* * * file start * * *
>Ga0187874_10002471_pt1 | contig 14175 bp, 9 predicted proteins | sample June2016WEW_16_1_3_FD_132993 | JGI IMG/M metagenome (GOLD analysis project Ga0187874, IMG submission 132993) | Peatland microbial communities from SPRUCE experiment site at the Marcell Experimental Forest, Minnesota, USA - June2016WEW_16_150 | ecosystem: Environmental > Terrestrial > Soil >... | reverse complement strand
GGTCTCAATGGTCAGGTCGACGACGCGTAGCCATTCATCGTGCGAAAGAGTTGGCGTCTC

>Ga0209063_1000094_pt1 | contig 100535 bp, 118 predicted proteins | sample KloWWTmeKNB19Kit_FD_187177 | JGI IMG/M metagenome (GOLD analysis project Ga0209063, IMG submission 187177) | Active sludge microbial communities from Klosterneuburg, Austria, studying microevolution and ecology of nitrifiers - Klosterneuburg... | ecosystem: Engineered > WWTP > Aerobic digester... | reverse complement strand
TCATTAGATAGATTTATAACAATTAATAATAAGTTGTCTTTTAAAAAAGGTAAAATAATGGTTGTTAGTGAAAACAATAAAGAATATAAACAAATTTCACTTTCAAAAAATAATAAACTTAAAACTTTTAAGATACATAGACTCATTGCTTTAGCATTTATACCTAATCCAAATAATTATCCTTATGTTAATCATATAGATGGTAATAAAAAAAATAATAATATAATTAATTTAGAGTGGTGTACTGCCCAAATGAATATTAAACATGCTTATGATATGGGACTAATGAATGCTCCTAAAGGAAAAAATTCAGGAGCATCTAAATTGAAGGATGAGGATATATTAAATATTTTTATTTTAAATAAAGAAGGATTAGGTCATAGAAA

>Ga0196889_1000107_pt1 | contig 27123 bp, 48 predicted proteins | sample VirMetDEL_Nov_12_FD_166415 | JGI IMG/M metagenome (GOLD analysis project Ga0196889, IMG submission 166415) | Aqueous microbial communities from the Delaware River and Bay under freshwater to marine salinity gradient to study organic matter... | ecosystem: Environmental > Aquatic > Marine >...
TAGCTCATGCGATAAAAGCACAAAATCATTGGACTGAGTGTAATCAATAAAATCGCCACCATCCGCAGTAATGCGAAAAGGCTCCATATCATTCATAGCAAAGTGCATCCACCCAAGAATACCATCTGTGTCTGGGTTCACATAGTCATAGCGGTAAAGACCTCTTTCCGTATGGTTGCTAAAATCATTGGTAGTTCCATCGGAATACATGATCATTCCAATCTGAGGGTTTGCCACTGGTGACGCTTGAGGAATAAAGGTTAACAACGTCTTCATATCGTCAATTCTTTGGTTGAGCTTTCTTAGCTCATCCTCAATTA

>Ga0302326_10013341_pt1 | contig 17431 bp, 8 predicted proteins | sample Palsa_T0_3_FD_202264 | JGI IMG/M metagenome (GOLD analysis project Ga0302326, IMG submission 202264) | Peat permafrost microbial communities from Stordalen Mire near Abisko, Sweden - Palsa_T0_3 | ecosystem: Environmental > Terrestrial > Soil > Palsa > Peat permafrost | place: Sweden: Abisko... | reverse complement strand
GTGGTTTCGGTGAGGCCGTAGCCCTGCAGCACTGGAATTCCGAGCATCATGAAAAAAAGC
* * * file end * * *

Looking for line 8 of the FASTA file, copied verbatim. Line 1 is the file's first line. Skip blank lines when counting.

GTGGTTTCGGTGAGGCCGTAGCCCTGCAGCACTGGAATTCCGAGCATCATGAAAAAAAGC